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February 2, 2009

10 Questions

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This weekend I hired the film “10 Questions for the Dalai Lama”. Although I did not find the film to be particularly inspiring in itself, it was the story of the 14th Lama and the words that the Lama spoke that gave me some things to think about.

This is the abridged version of my article, which ended up being quite long! :)

The 14th Lama was prophesied to rule in a time of great crisis, and it is certainly a time of great crisis!

I think only intensely religious people can imagine the type of popularity the Dalai Lama has among his people. As said in the documentary, his power over his people can, for Americans, only be likened to having the reincarnation of Jesus Christ ruling from the White House, as though he had never left this earth.

The 14th Lama was found in 1938, and came from humble beginnings, the antithesis of Buddha’s beginnings. Tenzin Gyatso was officially announced when he was four, and started his monastic studies at the age of six. The Dalai Lama is now 74 years old! Through the years of spiritual study, there was no way that he could have known how his people would suffer during his reign.

In October 1950, China sent troops into Tibet, to liberate the Tibetans from so-called elitist Dalai Lama rule. The Lama called on the USA for help, as he knew of their reputation for liberty and democracy. He was largely ignored, as Christians saw no value in the Buddhist religion, and the economic and business powers in the land saw no use for Tibet as a resource.

India was the Lama’s next step, and it is here, in Dharamsala, that the Lama has established a Tibetan government in exile. The Chinese continue to commit atrocity after atrocity. Anything of religious significance has been destroyed. Refugees flowing into India are regularly counselled and comforted by the Lama himself.

The filmmaker, Rick Ray, was granted an interview with the Dalai Lama. Here are some of the Lama's responses:
- He would rather counsel the rich, because they knew that money could not solve their problems. There was too much greed, and these people were never satisfied.
- People in the West are quick to anger, and this is because they lack self-discipline. Self-discipline is necessary for thinking about the consequences of our actions, and we should use our intelligence first before anything else.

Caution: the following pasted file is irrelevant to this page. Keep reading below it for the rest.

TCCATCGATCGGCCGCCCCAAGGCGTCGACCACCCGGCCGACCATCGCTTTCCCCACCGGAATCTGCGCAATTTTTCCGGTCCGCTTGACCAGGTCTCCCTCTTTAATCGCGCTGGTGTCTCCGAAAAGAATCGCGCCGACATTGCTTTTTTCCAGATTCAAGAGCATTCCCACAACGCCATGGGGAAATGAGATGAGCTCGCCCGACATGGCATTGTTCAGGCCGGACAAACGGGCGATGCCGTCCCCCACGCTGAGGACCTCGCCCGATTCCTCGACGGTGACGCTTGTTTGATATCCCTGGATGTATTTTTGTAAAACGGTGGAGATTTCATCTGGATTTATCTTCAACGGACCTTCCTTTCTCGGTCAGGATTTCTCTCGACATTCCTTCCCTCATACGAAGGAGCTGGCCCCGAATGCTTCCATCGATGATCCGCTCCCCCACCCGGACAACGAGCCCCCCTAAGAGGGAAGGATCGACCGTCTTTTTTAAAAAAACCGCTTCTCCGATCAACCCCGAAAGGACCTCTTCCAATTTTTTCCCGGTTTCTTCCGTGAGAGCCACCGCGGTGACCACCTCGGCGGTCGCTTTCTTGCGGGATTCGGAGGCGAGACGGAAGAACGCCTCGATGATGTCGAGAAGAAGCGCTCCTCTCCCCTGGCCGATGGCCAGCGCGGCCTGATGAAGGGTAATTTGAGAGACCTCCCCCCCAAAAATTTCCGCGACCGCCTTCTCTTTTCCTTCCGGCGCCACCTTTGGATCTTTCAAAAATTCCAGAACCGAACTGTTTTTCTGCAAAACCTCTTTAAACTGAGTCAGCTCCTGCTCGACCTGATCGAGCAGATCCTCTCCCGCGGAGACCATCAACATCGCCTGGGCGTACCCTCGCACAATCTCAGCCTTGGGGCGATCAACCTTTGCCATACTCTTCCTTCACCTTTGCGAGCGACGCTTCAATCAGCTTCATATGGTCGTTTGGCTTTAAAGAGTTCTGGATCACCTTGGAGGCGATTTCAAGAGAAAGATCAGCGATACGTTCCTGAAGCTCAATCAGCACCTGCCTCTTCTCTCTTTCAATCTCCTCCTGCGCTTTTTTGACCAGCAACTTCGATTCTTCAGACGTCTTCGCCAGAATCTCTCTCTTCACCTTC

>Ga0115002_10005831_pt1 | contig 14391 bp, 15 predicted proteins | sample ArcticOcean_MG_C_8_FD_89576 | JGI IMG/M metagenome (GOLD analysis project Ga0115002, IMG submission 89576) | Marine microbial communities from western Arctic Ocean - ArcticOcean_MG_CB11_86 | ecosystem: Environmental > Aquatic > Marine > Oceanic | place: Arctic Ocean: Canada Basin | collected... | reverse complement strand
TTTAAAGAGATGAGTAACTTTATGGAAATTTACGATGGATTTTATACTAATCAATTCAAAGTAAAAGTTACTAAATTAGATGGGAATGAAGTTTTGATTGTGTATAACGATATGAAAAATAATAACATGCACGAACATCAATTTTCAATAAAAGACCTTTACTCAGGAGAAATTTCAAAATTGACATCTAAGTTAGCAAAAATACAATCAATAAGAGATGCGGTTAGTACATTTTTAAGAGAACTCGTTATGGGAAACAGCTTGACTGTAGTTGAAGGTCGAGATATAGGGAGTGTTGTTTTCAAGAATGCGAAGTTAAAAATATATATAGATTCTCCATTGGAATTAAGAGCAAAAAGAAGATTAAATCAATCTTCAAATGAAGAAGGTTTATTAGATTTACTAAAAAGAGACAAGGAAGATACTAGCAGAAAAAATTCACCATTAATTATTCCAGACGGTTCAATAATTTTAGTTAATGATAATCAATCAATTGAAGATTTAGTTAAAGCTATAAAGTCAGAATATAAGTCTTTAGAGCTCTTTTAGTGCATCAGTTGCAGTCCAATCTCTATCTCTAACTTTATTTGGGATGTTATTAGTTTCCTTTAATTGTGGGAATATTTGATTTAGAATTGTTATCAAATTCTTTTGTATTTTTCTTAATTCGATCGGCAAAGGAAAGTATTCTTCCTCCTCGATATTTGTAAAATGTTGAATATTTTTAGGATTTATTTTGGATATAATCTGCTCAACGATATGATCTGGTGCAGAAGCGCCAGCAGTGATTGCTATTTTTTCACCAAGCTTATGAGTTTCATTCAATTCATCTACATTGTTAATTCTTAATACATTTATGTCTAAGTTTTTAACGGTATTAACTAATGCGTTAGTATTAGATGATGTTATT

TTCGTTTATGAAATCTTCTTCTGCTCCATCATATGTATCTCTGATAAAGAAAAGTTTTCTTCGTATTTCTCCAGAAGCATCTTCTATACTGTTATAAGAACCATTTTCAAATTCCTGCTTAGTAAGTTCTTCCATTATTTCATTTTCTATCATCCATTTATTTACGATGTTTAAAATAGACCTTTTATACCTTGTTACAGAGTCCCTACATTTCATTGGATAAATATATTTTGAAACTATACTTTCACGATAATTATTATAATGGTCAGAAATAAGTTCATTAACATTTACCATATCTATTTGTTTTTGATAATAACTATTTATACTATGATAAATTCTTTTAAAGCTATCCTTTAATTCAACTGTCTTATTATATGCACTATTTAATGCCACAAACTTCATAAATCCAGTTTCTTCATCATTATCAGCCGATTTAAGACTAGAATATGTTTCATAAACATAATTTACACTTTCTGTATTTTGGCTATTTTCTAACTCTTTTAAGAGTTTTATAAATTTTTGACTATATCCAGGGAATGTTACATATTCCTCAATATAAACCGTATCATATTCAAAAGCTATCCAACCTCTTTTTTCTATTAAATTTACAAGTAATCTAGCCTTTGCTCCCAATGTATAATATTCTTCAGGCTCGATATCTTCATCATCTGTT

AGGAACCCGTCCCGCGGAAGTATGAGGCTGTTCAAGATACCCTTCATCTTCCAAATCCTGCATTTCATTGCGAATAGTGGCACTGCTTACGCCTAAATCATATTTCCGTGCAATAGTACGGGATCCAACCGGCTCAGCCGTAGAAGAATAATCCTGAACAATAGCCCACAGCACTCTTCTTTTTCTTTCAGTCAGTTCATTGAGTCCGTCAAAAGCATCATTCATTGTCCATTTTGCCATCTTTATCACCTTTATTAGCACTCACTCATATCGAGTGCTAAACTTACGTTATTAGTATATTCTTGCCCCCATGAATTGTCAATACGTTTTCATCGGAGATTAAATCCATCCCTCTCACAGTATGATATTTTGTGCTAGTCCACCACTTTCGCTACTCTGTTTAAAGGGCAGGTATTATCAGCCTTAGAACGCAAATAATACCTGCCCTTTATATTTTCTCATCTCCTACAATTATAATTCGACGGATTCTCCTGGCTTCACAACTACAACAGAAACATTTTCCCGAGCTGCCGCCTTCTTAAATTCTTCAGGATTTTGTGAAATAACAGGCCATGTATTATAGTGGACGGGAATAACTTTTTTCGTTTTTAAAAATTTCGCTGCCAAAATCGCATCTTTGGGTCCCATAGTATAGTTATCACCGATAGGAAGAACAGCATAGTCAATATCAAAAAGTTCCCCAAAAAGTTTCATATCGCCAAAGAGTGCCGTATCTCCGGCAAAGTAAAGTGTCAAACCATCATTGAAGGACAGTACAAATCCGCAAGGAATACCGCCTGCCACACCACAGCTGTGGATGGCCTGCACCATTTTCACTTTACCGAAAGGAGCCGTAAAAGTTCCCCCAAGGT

- Some religious practices were useful, such as those calling for the preservation of life and family closeness; others were out of date. Religious practices should be respected as long as they contributed meaningfully and positively to their followers' lives.
- Regarding the Middle East, all religions had the potential to create harmony, but sometimes their effect was limited because some people in power made religion more complicated by involving their emotions too much, involving too many of their emotions, and involving too many that were negative.
- Regarding the world population: quality is better than quantity; the sheer number of precious lives in the world were now at risk because of their quantity – there are too many people and too much suffering.
- Non-violence is the only solution: the power of the gun is short-term, but the power of truth is long-lasting. Smiles, warmth and love last forever.
- Non-violence should only become violent if one is protecting oneself, and if the circumstances suggested there was no other way. It was, however, important to remember that your interests and those of your enemy were interdependent, and destruction of your enemy is invariably a destruction of yourself. Therefor war is an outdated concept.

The Lama is adored around the world, but his real wish: to be able to go somewhere remote and devote the rest of his life and all his energy to spiritual practice. He would then move towards his last day without a lot of expectation, as he hopes not to regret anything. Shouldn’t we all aspire to such a simple and humble desire?

What would you ask the Dalai Lama if you had the chance?

Also, take a minute and visit His Holiness' very own website! :) Click here.

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